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Old 03 October 2006, 18:25   #73
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Quote:
Originally Posted by musashi5150
That sounds pretty cool to me I never felt at home with x86 assembler... it never felt as neat or friendly as 68k. Or maybe I just didn't try hard enough?
X86 is as much about swapping registers as it is about the algorithm or efficient code.
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Old 04 October 2006, 11:58   #74
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Thats why they have so much L1 cache... the lack of registers is made up for by the fact that local vars on the stack will inevitably be cached in L1, thus making up the speed. Also... dont forget that it's quite easy to assume MMX is available now, so you get 8 64-bit wide registers.

Things are a lot better in x86-64 though... AMD had the great idea to make more general purpose registers available
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Old 24 October 2006, 06:59   #75
Oscar Castillo
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VIC 20 BASIC, Simon's BASIC and the Super Expander BASIC for the C64. From there on to Turbo Pascal, Turbo C. As much as I would of liked to code more on the Amiga, I never coded much since Imagine was busy rendering away on it most of the time. Currently using Objective-C, Java, C# and SQL Server.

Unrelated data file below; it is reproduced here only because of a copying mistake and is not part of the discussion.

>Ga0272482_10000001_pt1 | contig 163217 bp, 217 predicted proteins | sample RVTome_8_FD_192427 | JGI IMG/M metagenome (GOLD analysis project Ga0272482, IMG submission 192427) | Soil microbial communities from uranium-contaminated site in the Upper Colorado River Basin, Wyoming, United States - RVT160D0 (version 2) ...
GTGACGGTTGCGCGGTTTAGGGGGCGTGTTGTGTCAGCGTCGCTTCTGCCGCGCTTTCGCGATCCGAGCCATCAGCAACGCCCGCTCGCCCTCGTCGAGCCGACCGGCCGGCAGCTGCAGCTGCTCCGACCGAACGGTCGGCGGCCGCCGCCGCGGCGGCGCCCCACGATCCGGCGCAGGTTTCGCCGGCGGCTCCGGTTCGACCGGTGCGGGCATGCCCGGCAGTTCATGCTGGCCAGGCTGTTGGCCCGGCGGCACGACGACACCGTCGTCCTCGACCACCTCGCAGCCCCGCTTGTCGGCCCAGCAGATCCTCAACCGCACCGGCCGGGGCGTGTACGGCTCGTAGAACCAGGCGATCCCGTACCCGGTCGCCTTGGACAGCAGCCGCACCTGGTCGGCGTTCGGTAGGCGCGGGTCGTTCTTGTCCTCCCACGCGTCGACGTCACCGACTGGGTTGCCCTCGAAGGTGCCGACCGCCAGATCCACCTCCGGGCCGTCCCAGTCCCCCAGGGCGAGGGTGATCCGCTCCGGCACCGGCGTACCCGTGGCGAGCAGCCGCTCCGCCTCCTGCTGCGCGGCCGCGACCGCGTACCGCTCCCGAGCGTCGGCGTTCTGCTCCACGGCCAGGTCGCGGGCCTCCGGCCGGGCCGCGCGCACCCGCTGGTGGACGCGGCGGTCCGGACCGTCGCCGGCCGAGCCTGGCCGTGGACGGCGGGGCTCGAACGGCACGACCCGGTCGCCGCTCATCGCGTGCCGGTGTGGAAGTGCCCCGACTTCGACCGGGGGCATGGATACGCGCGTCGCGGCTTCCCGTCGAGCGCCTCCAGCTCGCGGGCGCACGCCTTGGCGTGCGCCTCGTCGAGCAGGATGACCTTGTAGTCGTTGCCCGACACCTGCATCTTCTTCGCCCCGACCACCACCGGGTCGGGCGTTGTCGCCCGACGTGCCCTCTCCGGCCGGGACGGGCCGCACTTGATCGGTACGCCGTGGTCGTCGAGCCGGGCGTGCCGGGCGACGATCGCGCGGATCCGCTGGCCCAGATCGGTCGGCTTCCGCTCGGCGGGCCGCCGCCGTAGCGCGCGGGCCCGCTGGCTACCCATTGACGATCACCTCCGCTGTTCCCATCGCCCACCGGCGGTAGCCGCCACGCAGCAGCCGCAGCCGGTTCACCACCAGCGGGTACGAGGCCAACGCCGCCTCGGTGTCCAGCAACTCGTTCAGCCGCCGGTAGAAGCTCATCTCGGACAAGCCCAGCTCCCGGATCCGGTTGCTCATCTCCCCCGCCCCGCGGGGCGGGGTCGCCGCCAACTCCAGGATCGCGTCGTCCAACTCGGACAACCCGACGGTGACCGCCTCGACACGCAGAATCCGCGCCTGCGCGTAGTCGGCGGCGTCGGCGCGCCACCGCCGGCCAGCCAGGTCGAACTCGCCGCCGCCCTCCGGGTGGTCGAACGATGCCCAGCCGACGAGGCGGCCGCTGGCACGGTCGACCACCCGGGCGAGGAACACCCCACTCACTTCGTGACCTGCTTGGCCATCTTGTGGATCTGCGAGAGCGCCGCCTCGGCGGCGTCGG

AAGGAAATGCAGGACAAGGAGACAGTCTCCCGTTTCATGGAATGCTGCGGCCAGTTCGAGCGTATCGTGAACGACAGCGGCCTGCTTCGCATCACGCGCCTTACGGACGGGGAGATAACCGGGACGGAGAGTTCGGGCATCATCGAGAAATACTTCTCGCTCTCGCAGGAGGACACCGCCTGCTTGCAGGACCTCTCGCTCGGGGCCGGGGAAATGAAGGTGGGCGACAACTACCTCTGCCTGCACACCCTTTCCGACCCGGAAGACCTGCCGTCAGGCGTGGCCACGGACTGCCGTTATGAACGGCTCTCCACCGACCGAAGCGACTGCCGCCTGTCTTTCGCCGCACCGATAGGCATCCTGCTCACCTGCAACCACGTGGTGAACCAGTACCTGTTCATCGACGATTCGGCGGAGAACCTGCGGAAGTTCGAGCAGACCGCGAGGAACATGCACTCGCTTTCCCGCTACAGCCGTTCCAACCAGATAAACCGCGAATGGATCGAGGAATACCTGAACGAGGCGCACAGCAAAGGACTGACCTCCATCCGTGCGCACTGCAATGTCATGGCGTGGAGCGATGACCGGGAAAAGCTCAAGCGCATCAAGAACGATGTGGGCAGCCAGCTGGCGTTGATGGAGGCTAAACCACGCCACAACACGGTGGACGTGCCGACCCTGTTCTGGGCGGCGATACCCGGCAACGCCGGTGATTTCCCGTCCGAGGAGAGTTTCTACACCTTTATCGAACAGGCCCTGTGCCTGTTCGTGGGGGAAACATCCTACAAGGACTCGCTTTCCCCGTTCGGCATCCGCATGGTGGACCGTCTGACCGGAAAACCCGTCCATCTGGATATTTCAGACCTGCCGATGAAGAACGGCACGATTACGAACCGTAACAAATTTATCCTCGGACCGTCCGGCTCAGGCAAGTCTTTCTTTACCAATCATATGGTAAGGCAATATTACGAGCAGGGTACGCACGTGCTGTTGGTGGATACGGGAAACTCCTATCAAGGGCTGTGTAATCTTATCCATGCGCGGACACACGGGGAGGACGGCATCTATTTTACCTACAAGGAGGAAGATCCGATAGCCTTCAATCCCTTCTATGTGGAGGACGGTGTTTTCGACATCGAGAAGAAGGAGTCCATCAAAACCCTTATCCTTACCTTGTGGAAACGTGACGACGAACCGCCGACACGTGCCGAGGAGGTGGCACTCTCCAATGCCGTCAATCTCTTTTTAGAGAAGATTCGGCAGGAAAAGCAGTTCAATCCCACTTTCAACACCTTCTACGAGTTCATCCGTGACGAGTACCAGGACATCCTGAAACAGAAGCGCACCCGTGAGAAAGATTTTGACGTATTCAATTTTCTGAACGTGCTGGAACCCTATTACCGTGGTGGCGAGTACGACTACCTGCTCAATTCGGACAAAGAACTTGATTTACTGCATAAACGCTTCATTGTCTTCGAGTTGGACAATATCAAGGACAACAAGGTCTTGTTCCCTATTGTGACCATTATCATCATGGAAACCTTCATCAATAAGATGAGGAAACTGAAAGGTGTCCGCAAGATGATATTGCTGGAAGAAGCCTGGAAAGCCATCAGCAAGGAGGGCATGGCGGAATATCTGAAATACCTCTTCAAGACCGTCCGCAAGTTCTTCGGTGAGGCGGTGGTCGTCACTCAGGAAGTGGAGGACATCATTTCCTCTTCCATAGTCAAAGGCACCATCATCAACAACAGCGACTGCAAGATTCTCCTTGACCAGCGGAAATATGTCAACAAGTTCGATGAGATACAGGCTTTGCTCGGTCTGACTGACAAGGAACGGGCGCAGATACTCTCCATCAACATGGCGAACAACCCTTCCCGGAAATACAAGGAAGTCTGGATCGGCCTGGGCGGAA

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Old 29 March 2007, 02:48   #76
Yesideez
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Apologies for resurrecting an old topic but felt I had to add to this one.

I started coding on the Spectrum, C64, BBC, Dragon and Oric all at the same time by visiting computer shops and using their computers. Went onto borrowing the neighbour's Sinclair ZX48, then had a C64, then BBC B, then Amstrad 6128, then A500 1.3, then A1200 3.0 and used BASIC on every single one until I had the A1200 which was when I had my first hard drive. Going through so many machines meant I had quite an understanding of BASIC. Oh, learnt Pascal at college and used a few other machines through time.

With having an Amiga with a hard drive meant I could branch out into other languages. I eventually settled with Amiga E and assembler. One thing that I loved with E was the ability to jump between E and assembler and back with so much ease.

Couldn't afford manuals until a mate gave me his legit copy of DevPac then I was away. One group I was in had a great asm coder who helped me out with various bits of code and a mate in Australia did the same. Released some small tools and OS fixes of existing software (pre 1.3 to KS2+), a few music packs etc.

I knew all about bits (MSB, LSB, AND, OR, XOR, NOT etc.) and it's incredible how many SQL users I've met who know what SIGNED/UNSIGNED is but don't know how the computer stores negative numbers. Still amazes me now when I meet people who don't know this stuff.